It’s hard to see Mr. A-Z as anything other than the dreaded sophomore slump. I have a new theory on the pesky condition that afflicts so many promising artists. For mere pennies a day, you can save these poor troubadours from sinking back into the obscurity of playing on the same bill with Dave Matthews cover bands. Sorry, just having a Sally Struthers moment. If you are a struggling artist working for years to try to get that first album out, you’ve probably built up quite a catalog of tunes to sift through to form that sparkling debut. That material is fairly sharp since you are hungry (figuratively and literally speaking) and have that undying passion for the music. Then, you hit it big; visit Carson Daily on TRL, tour until you detest every song in your catalog, then its time to trudge back into the studio to whip up the magic again. Maybe you wrote a couple songs on the road, but you have nothing to draw on like that first one. Label is breathing down your neck to get something out to strike while the iron is hot and bam — lackluster second album hits the store shelves. It’s just a theory of course or as Matt LeBlanc said on Friends “There’s a lot of theories that didn’t pan out. The lone gunman. Communism. Geometry.”

Mr. A-Z turns out to be a spotty fellow. There are certainly some looks that make this worth the price of admission, but the litter of skipper tracks is worn like sores all over this album. We need more of the heart and soul that made Live at Java Joe’s such an enticing introduction. We need that energy and fun that made Waiting for My Rocket an addiction disk. In other words, it needs Mraz to get back in touch with the feisty curbside prophet stirring inside of him.

Related Articles
Marc Broussard at the Loft
Idle Worship and Sheltered Ideas
Jack Johnson – In Between Dreams

For more articles by this author, please visit PM Media Review.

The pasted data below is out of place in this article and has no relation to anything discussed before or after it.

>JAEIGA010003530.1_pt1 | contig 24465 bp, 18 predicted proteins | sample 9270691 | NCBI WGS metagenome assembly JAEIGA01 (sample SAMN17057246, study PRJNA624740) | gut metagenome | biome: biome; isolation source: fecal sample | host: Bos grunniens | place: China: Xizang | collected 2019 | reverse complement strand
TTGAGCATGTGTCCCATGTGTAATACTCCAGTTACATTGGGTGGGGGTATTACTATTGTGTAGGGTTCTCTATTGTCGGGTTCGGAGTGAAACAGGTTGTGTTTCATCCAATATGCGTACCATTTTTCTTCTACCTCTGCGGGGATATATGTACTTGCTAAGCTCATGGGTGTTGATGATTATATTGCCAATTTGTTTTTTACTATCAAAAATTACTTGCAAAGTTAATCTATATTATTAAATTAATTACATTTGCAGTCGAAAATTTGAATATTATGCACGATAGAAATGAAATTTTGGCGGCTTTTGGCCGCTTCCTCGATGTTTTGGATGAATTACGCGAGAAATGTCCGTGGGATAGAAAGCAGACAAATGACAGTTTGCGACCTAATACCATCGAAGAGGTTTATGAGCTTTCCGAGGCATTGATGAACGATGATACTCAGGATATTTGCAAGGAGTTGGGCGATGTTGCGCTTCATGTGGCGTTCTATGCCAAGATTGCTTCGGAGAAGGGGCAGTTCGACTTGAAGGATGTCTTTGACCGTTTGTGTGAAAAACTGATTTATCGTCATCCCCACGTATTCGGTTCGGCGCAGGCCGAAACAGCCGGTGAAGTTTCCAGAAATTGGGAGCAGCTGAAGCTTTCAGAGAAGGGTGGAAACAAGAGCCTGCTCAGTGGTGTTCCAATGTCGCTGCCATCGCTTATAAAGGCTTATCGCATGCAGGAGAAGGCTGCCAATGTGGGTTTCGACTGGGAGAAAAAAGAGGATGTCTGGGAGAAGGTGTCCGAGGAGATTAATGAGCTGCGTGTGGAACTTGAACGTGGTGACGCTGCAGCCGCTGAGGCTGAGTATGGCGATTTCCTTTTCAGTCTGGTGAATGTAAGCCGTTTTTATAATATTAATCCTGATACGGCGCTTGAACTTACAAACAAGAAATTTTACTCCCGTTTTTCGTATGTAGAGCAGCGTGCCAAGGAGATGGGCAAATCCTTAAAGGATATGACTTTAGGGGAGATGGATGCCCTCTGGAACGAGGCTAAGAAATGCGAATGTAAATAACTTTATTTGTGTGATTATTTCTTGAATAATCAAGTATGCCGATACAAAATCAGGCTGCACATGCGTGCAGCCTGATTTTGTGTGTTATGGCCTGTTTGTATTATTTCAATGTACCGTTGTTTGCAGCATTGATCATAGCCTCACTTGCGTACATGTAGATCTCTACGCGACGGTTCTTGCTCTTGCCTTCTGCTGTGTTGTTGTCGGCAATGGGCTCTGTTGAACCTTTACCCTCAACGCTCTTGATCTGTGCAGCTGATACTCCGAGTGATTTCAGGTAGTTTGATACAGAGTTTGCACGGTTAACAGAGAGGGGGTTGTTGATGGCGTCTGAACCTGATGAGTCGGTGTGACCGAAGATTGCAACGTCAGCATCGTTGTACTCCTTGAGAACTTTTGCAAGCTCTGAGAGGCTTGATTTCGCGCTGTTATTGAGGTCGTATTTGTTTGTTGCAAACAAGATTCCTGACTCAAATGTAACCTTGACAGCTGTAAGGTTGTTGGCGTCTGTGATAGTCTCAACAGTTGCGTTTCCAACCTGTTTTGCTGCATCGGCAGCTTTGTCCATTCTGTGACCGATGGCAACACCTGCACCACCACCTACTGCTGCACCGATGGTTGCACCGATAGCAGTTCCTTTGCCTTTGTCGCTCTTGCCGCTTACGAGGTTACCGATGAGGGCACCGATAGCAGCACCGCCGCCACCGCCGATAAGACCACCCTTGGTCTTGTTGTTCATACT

Powered by

About Mark Runyon

  • Emily

    I really believe that in order to review a CD or an artist a critic should have more background info that simply one previous album. Every review of Mr. A-Z i have read has hsd the same flaw: a whining critic to complain that the disc isn’t cut from the same fabric as Waiting for my Rocket to Come. Artists grow, and if every CD sounded the same, why bother buying more than one?
    To judge an artist you not only need to have heard all of their recordings, but I think you should know what their stage show is like. It is clear you have never seen Mraz in concert, or else you would have known what a role humor plays in his performance.
    “There is one point in the song an opera singer breaks out her chops. As a general rule, you probably shouldn’t let stray opera singers loose in your songs even if that singer turns out to be Mraz himself. ”
    This “opera singer” is Mraz himself, but is it too much work to simply look at the album credits and figure this out on your own? He has been known to break out into British accents and opera during his live performances just for laughs, but it comes off more serious on Mr. A-Z.
    For the sake of your critical integrity, DO MORE RESEARCH. Don’t make people write in and do it for you.

  • I really hate to burst your bubble here, but I do have all of Mraz’s released recordings (Live at Java Joe’s as referenced in the review and Tonight Not Again). Only the first does justice to capturing his live sound. Plus, I’ve seen him live 3 times now; twice in Athens and once in Atlanta. He has an amazing live set though I’m not sure what that has to do with his studio work. I have no problem with Mraz branching out and trying new things, but he has to make them work. If he tries but falls on his face, well kudos for trying, but try harder next time. It’s not my job to blow sunshine up an artist’s bum, but instead to tell it like it is to people on the fence about purchasing the CD.

    Um the fact that I said “even if that singer turns out to be Mraz himself” pretty much qualifies that I realize that singer is Mraz doing his opera thing though off first listen it doesn’t sound like it.